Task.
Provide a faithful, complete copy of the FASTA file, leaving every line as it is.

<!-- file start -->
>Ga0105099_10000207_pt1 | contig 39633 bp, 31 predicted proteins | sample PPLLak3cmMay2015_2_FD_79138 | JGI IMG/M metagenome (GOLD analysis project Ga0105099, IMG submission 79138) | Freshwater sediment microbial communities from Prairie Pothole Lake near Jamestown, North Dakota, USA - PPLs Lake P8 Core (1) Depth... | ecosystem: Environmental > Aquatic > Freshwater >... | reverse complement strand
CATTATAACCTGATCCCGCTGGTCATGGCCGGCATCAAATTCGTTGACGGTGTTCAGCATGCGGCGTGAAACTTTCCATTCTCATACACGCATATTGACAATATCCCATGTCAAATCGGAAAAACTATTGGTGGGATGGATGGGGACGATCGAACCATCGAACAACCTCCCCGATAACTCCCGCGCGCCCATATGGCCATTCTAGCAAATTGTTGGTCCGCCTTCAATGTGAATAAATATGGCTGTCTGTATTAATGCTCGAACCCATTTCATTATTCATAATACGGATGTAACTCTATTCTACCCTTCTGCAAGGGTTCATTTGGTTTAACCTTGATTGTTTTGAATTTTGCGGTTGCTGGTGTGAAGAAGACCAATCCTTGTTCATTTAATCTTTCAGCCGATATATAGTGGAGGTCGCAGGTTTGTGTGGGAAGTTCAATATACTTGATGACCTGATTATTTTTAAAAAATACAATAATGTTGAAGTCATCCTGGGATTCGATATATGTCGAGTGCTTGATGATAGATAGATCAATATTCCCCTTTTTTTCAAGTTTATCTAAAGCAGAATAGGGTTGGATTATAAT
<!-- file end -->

>Ga0105099_10000207_pt1 | contig 39633 bp, 31 predicted proteins | sample PPLLak3cmMay2015_2_FD_79138 | JGI IMG/M metagenome (GOLD analysis project Ga0105099, IMG submission 79138) | Freshwater sediment microbial communities from Prairie Pothole Lake near Jamestown, North Dakota, USA - PPLs Lake P8 Core (1) Depth... | ecosystem: Environmental > Aquatic > Freshwater >... | reverse complement strand
CATTATAACCTGATCCCGCTGGTCATGGCCGGCATCAAATTCGTTGACGGTGTTCAGCATGCGGCGTGAAACTTTCCATTCTCATACACGCATATTGACAATATCCCATGTCAAATCGGAAAAACTATTGGTGGGATGGATGGGGACGATCGAACCATCGAACAACCTCCCCGATAACTCCCGCGCGCCCATATGGCCATTCTAGCAAATTGTTGGTCCGCCTTCAATGTGAATAAATATGGCTGTCTGTATTAATGCTCGAACCCATTTCATTATTCATAATACGGATGTAACTCTATTCTACCCTTCTGCAAGGGTTCATTTGGTTTAACCTTGATTGTTTTGAATTTTGCGGTTGCTGGTGTGAAGAAGACCAATCCTTGTTCATTTAATCTTTCAGCCGATATATAGTGGAGGTCGCAGGTTTGTGTGGGAAGTTCAATATACTTGATGACCTGATTATTTTTAAAAAATACAATAATGTTGAAGTCATCCTGGGATTCGATATATGTCGAGTGCTTGATGATAGATAGATCAATATTCCCCTTTTTTTCAAGTTTATCTAAAGCAGAATAGGGTTGGATTATAAT